Before sending out the student/adult volunteer interview teams, we had to be sure that everyone understood the emotion that they might face. The interviews were going to generate feelings of heartbreak, bitterness and other strong emotions as the peoples’ stories were being told. As the interview teams set out to get the stories, they understood the seriousness of their task.
The adult volunteers usually contacted the person or people to be interviewed by phone to set up the interview. Most interviews were conducted in the home of the people being interviewed, a setting that would be comfortable for telling the story. Interviewees were encouraged to have photographs, documents and other artifacts about the dam project experience with them for the interview. In the second week of November the interviews were begun. Times for conducting the interviews varied from morning until early evening. The local history students were excused from school to ride with their adult volunteer partner to the homes for the interviews. The students and volunteers gave up their time after school and on weekends to make connections and get the interviews recorded.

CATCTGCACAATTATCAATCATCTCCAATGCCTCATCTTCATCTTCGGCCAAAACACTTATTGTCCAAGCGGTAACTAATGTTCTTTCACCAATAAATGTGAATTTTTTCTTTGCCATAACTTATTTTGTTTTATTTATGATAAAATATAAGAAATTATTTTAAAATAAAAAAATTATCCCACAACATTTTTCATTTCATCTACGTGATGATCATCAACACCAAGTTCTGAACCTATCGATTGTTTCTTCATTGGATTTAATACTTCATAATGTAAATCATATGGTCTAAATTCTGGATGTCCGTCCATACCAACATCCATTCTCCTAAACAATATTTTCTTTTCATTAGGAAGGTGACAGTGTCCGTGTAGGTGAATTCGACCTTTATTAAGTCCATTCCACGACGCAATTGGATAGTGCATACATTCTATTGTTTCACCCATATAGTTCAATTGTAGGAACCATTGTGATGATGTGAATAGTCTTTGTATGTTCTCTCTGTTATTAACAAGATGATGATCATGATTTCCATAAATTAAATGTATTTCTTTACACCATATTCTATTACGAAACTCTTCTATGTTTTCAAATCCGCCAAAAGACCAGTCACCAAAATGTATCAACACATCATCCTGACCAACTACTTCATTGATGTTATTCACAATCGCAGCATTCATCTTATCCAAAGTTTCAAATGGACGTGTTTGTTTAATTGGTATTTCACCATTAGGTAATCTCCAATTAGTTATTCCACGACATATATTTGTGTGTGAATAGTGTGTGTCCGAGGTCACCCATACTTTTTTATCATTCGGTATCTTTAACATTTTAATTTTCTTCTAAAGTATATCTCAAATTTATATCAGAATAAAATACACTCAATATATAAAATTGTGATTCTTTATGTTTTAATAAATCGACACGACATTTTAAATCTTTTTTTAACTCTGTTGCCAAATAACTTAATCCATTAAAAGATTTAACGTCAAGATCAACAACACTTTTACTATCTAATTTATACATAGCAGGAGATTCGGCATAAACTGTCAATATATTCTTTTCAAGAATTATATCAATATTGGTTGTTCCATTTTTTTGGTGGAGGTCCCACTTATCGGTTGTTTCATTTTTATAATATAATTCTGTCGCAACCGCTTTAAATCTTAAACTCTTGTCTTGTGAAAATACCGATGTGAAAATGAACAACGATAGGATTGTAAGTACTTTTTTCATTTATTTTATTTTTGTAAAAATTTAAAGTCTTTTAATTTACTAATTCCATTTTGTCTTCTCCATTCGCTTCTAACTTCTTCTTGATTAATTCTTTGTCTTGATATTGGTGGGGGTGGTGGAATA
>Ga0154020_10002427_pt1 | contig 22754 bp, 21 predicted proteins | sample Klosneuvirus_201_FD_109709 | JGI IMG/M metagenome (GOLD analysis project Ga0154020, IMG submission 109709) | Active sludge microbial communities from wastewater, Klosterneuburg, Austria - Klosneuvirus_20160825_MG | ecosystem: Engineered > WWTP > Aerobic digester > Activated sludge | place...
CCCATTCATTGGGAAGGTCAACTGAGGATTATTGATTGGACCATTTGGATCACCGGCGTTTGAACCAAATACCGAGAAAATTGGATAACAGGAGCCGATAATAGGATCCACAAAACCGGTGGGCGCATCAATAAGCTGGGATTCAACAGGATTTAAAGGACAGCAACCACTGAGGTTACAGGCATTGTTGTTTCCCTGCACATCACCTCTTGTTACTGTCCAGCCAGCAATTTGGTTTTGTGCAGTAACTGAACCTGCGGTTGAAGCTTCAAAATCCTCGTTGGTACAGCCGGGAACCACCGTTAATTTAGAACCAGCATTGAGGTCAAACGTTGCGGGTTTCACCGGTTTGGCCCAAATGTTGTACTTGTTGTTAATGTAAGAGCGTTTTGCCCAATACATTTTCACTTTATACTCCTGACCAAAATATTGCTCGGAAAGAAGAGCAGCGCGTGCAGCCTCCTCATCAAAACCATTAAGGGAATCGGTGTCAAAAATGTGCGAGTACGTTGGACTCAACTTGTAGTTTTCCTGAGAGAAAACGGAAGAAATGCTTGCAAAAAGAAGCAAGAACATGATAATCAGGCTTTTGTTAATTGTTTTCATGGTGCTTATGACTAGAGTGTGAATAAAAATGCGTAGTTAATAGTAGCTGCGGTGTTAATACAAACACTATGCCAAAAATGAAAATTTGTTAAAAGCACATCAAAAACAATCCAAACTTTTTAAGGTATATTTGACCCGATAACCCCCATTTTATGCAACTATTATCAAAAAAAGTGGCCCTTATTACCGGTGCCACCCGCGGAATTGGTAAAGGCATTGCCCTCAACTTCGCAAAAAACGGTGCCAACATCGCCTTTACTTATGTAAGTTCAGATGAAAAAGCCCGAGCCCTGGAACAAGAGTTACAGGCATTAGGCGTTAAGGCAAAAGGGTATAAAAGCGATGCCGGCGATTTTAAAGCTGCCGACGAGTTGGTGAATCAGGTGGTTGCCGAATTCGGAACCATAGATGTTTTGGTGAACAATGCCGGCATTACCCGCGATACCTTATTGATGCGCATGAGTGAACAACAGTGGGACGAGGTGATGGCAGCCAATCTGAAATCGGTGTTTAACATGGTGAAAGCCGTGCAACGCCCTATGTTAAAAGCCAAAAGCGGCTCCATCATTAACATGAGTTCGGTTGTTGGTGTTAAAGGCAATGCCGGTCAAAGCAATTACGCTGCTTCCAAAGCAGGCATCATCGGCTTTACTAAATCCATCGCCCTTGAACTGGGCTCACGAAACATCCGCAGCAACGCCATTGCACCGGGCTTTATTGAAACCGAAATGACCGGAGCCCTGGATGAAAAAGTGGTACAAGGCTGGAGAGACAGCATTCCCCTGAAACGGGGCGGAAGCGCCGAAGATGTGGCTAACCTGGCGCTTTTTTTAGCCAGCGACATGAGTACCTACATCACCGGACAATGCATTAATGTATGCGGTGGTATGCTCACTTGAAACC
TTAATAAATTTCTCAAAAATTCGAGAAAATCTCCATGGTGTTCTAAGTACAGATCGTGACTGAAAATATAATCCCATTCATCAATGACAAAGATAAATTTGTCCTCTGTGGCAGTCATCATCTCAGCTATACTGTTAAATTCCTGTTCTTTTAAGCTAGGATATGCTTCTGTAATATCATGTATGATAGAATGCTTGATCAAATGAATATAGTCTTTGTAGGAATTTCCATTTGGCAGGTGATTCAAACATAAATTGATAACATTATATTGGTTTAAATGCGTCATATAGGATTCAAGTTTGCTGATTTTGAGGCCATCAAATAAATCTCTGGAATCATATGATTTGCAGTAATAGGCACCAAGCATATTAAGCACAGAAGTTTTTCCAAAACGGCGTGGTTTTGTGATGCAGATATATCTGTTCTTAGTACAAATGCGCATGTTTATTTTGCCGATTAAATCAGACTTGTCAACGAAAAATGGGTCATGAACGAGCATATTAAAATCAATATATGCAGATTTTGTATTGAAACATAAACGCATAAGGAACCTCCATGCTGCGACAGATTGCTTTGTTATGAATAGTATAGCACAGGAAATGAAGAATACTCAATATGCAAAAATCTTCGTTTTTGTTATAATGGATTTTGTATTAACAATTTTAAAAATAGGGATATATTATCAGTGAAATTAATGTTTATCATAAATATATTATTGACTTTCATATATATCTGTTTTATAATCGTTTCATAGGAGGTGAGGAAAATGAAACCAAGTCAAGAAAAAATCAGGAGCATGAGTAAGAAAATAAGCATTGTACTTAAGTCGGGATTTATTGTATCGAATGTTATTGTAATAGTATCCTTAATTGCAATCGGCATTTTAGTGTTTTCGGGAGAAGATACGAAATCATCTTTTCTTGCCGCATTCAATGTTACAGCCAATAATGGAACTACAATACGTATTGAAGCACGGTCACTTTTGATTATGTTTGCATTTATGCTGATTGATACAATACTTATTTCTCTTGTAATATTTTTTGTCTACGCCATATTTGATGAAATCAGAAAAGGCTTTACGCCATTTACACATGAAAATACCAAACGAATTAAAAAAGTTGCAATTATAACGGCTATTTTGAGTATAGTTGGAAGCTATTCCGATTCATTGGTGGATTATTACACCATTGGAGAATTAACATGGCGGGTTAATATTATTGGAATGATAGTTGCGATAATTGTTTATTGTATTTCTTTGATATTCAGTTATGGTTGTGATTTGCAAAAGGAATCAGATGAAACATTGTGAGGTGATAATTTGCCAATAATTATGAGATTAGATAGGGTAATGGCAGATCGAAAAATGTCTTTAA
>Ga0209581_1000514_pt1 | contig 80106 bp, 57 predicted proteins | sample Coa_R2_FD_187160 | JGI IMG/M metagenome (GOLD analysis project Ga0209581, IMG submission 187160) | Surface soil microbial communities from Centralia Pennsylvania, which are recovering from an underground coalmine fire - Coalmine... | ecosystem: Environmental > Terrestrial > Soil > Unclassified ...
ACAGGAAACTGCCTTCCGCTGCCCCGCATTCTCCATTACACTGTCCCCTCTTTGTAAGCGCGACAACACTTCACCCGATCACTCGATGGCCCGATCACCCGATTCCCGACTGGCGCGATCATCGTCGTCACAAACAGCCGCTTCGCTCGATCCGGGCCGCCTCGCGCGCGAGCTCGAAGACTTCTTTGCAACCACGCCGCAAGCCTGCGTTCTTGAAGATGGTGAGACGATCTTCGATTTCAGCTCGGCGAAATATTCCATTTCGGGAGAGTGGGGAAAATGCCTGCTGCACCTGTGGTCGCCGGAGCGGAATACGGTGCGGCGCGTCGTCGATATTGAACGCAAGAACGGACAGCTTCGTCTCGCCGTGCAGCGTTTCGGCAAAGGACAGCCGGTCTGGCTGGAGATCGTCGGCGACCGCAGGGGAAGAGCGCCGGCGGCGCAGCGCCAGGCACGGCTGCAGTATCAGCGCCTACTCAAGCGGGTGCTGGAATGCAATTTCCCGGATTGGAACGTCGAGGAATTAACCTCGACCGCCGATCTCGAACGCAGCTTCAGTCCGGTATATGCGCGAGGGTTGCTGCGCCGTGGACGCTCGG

By the end of November a dozen interviews were completed. After each interview, the student interviewers returned to the classroom and discussed their experience with their classmates. All of the students related how much emotion was evident in the interviews. Some students told of how people being interviewed would have to stop and leave the room to gather themselves to continue. Tears were shed in the process, not only by the people being interviewed, but by those recording the story as well. The interviews continued on through December and January without letup.